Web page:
Tovino talks about playing the superhero, his views on pan-Indian cinema, the reactions of his kids to ’Minnal Murali’, and how the team Malayali-fied this genre that has been popularised by Hollywood.

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Flix Interview Wednesday, December 22, 2021 - 12:00

Tovino Thomas is in high spirits. His superhero film Minnal Mural is releasing on Netflix on December 24 and has already generated rave reviews from those who have watched the screener. Known for his versatile roles, Tovino has established himself as a bankable star who loves to experiment. From playing an adulterous husband to a violent, chain-smoking brute, the audience has seen Tovino in many avatars. But the promos of Minnal Murali bring us yet another Tovino; a naive young man who discovers superhuman powers.

Directed by Basil Joseph, Minnal Murali promises to be a fun entertainer that will push the boundaries for Malayalam cinema some more. In a light-hearted conversation with TNM, Tovino talks about playing the superhero, his views on pan-Indian cinema, the reactions of his kids to Minnal Murali, and how the team Malayali-fied this genre that has been popularised by Hollywood.

We’ve been seeing some really fun promos for Minnal Murali, including the Great Khali video. How did that shoot happen?

There is one more promo to come, one with Yuvraj Singh. The three promos were shot by Vasan Bala. He’s adipoli. This is the first time that I’m working with him. I really liked Mard Ko Dard Nahi Hota. I felt very comfortable working with him, it was just like working with our Malayalam directors. He gives a lot of scope for improvisations. He’s one of those directors who will laugh openly when you crack a joke on the sets. For someone who is attempting to do a comedy, that is encouraging. Swapnil (who shot Newton) was the cinematographer and he too would laugh out loud. It’s when you see their response that you get confidence that whatever you’re doing is working. It was a lot of fun shooting this with the Netflix crew. Vashisht acted with me in this. He’s a really good actor, and I had a lot of give and take options with him. I’d give him a suggestion and he’d happily say, “Okay mamey!” We are quite close and this rapport helped with doing improvs. He’s just 10 years old but he does single takes. He’s a really smart guy.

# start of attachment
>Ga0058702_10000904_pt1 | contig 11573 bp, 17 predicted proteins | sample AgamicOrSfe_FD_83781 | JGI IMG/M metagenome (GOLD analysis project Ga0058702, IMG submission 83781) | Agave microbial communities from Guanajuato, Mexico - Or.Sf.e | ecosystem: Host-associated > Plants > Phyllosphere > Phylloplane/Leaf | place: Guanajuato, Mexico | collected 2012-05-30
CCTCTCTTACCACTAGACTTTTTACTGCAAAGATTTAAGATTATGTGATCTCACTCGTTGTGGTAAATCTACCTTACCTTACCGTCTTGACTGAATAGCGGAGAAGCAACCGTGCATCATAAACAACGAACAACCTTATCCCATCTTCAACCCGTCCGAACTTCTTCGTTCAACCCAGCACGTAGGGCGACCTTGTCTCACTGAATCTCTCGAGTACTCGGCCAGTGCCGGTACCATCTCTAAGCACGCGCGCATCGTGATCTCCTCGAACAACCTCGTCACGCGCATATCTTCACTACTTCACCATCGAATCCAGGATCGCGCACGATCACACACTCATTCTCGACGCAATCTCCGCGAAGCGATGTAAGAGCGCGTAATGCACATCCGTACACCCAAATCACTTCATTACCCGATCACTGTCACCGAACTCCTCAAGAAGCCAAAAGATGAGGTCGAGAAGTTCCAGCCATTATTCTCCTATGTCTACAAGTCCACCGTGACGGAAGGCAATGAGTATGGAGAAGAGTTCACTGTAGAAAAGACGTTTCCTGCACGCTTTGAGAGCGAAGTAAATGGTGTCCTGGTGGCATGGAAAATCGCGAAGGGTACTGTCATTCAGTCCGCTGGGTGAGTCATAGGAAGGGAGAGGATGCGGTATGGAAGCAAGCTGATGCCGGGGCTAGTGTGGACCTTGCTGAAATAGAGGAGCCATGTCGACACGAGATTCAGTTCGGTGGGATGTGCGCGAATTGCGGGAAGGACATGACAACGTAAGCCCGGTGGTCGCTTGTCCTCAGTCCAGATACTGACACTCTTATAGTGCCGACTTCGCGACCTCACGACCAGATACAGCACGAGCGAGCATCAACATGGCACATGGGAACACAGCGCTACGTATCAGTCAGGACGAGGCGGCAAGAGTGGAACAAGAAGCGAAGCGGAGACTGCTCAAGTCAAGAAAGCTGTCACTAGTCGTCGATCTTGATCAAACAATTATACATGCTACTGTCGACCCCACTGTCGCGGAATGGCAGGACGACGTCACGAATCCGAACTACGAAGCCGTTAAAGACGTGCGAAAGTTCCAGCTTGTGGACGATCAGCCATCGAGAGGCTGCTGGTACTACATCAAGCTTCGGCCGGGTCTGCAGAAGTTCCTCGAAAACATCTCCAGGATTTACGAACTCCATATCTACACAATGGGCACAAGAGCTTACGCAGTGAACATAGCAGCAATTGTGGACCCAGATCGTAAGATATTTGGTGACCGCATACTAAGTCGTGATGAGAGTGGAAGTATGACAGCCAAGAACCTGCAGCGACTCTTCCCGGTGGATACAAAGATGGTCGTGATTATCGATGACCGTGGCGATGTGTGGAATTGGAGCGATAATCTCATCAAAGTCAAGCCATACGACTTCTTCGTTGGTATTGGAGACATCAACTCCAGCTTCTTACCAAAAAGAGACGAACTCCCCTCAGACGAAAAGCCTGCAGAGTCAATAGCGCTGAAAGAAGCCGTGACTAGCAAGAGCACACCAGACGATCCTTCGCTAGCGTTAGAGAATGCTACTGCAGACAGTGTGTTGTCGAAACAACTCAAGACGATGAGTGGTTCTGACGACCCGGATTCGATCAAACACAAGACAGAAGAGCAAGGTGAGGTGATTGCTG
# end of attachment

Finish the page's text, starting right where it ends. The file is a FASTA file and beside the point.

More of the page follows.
This film comes with great expectations from the audience. Does that weigh on you?

This film is coming out before a much wider audience than my other films. Usually, a film releases in Kerala, then outside Kerala, then outside India. Even if a film was releasing widely, the distribution system had limitations. We can properly release in maybe 40-45 countries. But now, over 190 countries will have Minnal Murali available through Netflix. The audience for Malayalam films has been small but we have to push these boundaries.

Tovino in Minnal Murali
With Netflix’s help as well as Jio MAMI, we have been able to achieve this. Malayalis are also really excited about this film. So yes, we have a big responsibility to meet expectations and we have given more than our 100 percent for the film. This humble attempt from our end may make more people watch Malayalam films. And we can also grow through such appreciation for Malayalam cinema.

We’ve had several superhero films from Hollywood, and the Malayali audience would have watched that too. But the sensibilities of a Malayalam film are different from those. How have you Malayali-fied the genre?